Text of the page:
'Pregnancy and maternity discrimination whilst studying is a big problem' writes Helen Bryce
Pregnant whilst in education:
On our very first meeting as a Young Mums Collective it became apparent there was something huge missing from current conversations around motherhood under the age of 25. Pregnancy and maternity discrimination whilst studying is a big problem.
The stories we heard were shocking; from women being told they would have to just abandon their course through to a Mum being asked to enter via the back of the building rather than through the usual front entrance.
The fact is your school, college or higher education institution must not discriminate against you because you are pregnant, have a baby who is 26 weeks or under or are breastfeeding. Basically this means that they cannot treat you worse than they would someone else because of these characteristics. This might include something like making a decision on admission through to applying a rule or way of doing things that means it has a worse impact on you than others without it.
Within the workplace you have rights around antenatal appointments and maternity leave (see our videos on Knowing your Legal Rights for more info) and although this isn’t exactly the same whilst studying (you have no freestanding rights to these things) they could still be linked if you feel that you are being treated ‘unfavourably’ due to requiring time off.
Below is a really excellent guide to knowing your rights and also how to work in conjunction with your school or university to ensure that your needs are met during this period. There is lots of good advice on the kind of support you should expect, what kind of adjustments would be reasonable and the responsibilities your education institution has towards you. It is also a great guide for you to actually print out and talk through with your teacher or tutor. This might be the first time they have had to support someone who is pregnant so having some guidance may well be greatly appreciated:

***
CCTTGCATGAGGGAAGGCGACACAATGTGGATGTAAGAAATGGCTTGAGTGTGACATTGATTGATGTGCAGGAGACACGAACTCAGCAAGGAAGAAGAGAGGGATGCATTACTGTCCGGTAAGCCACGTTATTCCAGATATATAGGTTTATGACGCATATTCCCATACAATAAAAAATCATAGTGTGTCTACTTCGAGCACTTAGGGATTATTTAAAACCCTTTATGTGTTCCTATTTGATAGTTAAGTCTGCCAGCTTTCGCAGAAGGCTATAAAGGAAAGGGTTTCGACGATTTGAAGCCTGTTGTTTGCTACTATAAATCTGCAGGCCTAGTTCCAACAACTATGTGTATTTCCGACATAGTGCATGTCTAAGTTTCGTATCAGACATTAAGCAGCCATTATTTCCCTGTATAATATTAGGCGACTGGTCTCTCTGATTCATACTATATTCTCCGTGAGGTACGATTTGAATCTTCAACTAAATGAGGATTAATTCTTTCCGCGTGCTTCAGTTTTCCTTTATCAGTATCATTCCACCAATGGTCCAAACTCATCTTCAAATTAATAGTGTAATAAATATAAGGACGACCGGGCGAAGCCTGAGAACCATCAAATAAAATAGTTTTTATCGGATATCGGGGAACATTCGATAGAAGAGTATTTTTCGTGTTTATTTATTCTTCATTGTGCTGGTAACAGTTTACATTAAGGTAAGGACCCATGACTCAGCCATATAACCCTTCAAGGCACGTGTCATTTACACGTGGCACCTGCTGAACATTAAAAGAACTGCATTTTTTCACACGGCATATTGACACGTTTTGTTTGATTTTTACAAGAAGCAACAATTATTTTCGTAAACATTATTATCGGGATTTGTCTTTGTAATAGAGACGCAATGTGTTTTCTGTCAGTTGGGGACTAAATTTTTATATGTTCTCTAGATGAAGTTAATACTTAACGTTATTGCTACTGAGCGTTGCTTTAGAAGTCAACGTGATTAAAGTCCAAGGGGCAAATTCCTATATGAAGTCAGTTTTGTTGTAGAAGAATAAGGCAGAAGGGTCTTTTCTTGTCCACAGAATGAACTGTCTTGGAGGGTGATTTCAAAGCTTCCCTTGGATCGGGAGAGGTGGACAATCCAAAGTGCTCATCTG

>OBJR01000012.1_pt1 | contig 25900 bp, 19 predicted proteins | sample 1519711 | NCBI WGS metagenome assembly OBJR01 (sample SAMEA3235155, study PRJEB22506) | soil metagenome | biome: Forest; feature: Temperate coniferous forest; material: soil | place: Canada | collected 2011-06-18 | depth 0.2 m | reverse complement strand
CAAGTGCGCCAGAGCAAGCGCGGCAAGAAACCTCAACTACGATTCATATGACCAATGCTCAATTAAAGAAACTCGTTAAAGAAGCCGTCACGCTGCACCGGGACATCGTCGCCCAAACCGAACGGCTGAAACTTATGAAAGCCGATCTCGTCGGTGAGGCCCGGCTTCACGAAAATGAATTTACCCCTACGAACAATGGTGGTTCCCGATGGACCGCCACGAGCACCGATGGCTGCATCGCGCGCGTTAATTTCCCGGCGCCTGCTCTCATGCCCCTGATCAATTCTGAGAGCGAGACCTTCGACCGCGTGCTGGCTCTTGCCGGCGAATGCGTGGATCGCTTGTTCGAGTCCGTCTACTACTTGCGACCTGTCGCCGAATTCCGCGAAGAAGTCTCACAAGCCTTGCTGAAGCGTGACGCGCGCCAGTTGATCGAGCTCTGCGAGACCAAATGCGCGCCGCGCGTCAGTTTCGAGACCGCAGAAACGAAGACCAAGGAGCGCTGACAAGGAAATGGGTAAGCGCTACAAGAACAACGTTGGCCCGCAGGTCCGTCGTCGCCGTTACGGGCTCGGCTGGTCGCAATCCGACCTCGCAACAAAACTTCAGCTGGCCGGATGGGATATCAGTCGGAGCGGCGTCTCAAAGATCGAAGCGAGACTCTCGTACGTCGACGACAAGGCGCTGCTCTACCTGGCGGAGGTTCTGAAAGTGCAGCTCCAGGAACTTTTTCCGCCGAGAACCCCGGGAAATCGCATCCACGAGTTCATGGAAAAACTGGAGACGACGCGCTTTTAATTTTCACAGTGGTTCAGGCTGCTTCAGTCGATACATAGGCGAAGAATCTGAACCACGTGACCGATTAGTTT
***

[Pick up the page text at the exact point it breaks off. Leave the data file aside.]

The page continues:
Having spoken to a barrister who specialises in education cases it’s clear that there is very little case law available on this. Which basically means that there haven’t been many (if any) cases brought to court against Universities or schools based on pregnancy or maternity discrimination.
We believe there are probably many reasons for this from a lack of knowledge on legal rights through to the court fees involved and the confidence to challenge an institution during a time which we know is really full on (for many of us just getting through the day is a test never mind raising a legal claim).
However, we know this is happening so want women to know they can speak up and have a place to come for support.
The best place to start if you feel you have been a victim of discrimination is to make a formal complaint. Your education institute should have a procedure to follow for this and of course avoiding legal action is often in everyone’s best interests. Find out what you need to do, put something in writing and be open and honest about the situation.
Do know however that if things don’t change, the issues aren’t resolved or you feel that things have already gone too far you are legally protected. You can make a claim under the Equality Act so get some further advice.
Pregnant then Screwed has a free legal advice line, which doesn’t just support those with workplace based discrimination cases but anyone who feels they are facing pregnancy or maternity discrimination. The details are below:
Please call: 0161 930 5300
Monday to Friday 9am – 6pm
Or you if you’d prefer then send over an email: Advice@pregnantthenscrewed.com